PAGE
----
Sunday, April 26, 2015

Vocation Sunday

Today is the 52nd Annual “World Day of Prayer for Vocations.” Blessed Paul VI first instituted this “World Day of Prayer for Vocations” in 1963, appropriately assigning it to the Sunday in the Easter season when the Gospel account of Jesus the Good Shepherd is read (at that time, the 2nd Sunday after Easter, but in the current calendar the following Sunday, now known as the 4th Sunday of Easter). 

Hearing and following the voice of Christ the Good Shepherd, writes Pope Francis in his official message for this World Day of Prayer for Vocations, means letting ourselves be attracted and guided by him, in consecration to him; it means allowing the Holy Spirit to draw us into this missionary dynamism, awakening within us the desire, the joy and the courage to offer our own lives in the service of the Kingdom of God.

So today the entire Church associates itself with the Lord’s command to pray for vocations. Pray the Lord of the harvest to send laborers into his harvest (Matthew 9:38; Luke 10:2). Conscious of the Church’s pressing need both to shepherd the faithful and to reach out as missionaries to evangelize the secular world, the Church concentrates our attention today especially on vocations to the ordained ministries (the priesthood and the diaconate), and also to Institutes of Consecrated Life in all its forms (male and female religious communities, both contemplative and active), to Societies of Apostolic Life (like the Paulist Fathers), and to Secular Institutes.

The end of June will bring to its termination just over a century of my religious community's ministry at Saint Peter’s parish in Toronto, Ontario. Already in the 19th century and well into the 20th century, the Paulist Fathers conducted parish missions in several Canadian provinces. In addition, from 1965 through 1972, they also had a presence in Vancouver, British Columbia, and from 1973 through 1990 in Montreal, Quebec. The imminent departure from Toronto signals the end of Paulist ministry in Canada, which makes this withdrawal particularly poignant. (It is additionally so for me personally, since I was ordained a priest at St. Peter’s Church in Toronto and happily served my first priestly assignment there at that parish.) I mention all of this because withdrawals from parishes and other ministries to which a religious community has long been committed are one more obvious consequence of insufficient vocations. Yet it was not that long ago that things looked different. For example, the year I entered the novitiate in 1981 saw the last significant expansion of my community's ministry to a new city – to a parish in Seattle, WA, where we served for just 8 years, before departing from there in the first of a series of withdrawals from several community commitments. In other words, I can personally remember when we were still in a position to expand in response to new evangelizing opportunities and pastoral challenges, and that I have personally witnessed what the decline in vocations has done to the present and future prospects of the Church in the United States for which Servant of God Isaac Hecker held out so much hope.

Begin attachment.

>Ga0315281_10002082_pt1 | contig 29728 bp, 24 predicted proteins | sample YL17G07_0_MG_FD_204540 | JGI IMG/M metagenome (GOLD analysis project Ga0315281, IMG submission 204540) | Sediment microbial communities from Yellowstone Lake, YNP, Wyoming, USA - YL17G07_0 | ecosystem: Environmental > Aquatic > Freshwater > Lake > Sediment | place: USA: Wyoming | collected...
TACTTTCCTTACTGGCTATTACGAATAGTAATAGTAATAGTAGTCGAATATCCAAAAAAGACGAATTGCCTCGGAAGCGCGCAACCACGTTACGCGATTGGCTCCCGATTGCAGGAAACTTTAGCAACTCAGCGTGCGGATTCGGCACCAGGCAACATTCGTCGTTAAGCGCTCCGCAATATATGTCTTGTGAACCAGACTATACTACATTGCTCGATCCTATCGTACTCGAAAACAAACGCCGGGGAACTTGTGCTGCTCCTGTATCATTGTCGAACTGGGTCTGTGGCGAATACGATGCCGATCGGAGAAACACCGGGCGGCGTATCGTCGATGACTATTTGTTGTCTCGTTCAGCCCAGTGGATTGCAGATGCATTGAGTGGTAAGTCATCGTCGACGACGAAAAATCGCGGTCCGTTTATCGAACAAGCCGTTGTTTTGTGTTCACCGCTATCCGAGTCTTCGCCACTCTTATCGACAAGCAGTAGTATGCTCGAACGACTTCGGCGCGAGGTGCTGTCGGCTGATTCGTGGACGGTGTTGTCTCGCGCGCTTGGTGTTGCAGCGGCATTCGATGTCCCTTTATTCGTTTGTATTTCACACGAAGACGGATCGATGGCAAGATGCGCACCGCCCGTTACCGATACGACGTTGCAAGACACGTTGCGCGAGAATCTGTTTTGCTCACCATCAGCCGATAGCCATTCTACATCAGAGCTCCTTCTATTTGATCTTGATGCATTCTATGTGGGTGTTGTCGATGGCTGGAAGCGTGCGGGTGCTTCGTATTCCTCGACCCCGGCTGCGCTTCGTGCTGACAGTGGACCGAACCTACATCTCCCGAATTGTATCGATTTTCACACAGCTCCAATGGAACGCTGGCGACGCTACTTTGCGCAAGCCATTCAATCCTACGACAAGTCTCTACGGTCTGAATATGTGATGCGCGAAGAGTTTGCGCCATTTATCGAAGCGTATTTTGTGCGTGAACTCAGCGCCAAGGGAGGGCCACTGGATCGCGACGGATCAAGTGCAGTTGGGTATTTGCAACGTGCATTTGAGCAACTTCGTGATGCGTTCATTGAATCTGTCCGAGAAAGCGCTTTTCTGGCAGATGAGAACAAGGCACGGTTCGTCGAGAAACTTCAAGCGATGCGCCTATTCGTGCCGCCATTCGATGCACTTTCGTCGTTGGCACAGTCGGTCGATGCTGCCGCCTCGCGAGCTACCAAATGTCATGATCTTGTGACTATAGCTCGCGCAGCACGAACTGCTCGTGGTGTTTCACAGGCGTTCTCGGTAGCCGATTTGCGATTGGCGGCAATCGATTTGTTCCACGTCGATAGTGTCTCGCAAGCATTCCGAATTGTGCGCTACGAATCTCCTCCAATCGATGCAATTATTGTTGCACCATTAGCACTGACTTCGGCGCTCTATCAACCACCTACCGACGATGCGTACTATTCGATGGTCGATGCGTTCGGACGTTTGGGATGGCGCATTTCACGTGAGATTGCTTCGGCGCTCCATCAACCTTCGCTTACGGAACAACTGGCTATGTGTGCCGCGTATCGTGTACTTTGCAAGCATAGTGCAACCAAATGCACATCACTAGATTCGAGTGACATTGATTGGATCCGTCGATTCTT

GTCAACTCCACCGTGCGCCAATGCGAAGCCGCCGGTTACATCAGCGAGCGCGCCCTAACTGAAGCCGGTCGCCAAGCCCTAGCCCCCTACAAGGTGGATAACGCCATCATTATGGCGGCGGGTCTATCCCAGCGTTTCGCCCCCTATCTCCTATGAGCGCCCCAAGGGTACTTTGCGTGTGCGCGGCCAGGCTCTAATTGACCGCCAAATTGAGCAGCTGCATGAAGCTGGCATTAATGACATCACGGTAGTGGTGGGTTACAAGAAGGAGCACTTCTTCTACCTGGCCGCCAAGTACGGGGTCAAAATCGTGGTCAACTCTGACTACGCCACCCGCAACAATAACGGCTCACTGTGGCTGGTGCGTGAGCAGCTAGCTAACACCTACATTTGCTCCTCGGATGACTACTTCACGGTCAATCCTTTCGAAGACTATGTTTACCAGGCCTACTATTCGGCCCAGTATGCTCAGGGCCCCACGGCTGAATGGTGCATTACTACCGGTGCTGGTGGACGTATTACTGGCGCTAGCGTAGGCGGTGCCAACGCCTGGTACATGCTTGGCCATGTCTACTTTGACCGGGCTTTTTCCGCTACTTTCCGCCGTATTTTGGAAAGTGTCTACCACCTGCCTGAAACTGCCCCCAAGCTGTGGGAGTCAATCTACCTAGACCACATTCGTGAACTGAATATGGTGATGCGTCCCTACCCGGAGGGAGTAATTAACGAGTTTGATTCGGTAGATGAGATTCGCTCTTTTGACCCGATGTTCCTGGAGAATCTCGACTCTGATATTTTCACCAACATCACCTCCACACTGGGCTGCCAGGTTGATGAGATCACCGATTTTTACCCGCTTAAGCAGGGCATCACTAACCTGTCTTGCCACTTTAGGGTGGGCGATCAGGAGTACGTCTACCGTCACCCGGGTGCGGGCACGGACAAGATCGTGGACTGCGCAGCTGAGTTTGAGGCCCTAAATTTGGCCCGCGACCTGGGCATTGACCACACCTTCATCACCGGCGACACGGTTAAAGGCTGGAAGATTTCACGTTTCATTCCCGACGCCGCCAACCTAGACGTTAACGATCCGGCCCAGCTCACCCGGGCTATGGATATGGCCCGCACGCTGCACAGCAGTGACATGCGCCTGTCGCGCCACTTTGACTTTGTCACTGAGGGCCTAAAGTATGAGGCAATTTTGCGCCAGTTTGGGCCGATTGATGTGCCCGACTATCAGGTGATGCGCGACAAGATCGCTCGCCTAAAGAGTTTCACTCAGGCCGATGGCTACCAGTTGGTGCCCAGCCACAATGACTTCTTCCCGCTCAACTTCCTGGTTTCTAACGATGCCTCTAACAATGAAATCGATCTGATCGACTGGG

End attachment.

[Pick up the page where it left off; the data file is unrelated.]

The Church, Pope Francis reminds us in his World Day of Prayer for Vocations message, is faithful to her Master to the extent that she is a Church which "goes forth" ... She is meant to be a Church which evangelizes, goes out to encounter humanity, proclaims the liberating word of the Gospel, helas people's spiritual and physical wounds with the grace of God, and offers relief to the poor and the suffering.

The catastrophic decline in vocations to the priesthood and religious community life in recent decades is undoubtedly due to many factors. And obviously not all problems can be solved, and certainly not easily or quickly. Yet, for religious communities to continue their mission in the modern world – indeed, for the Church to continue its mission in the United States – there is no getting around the need to encourage, foster, and support in every possible way a significant increase in the number of men and women committing themselves to full-time ministry in the Church as priests and religious. Today’s observance is intended to remind us all of this basic need and to challenge each of us to respond in prayer and action. 

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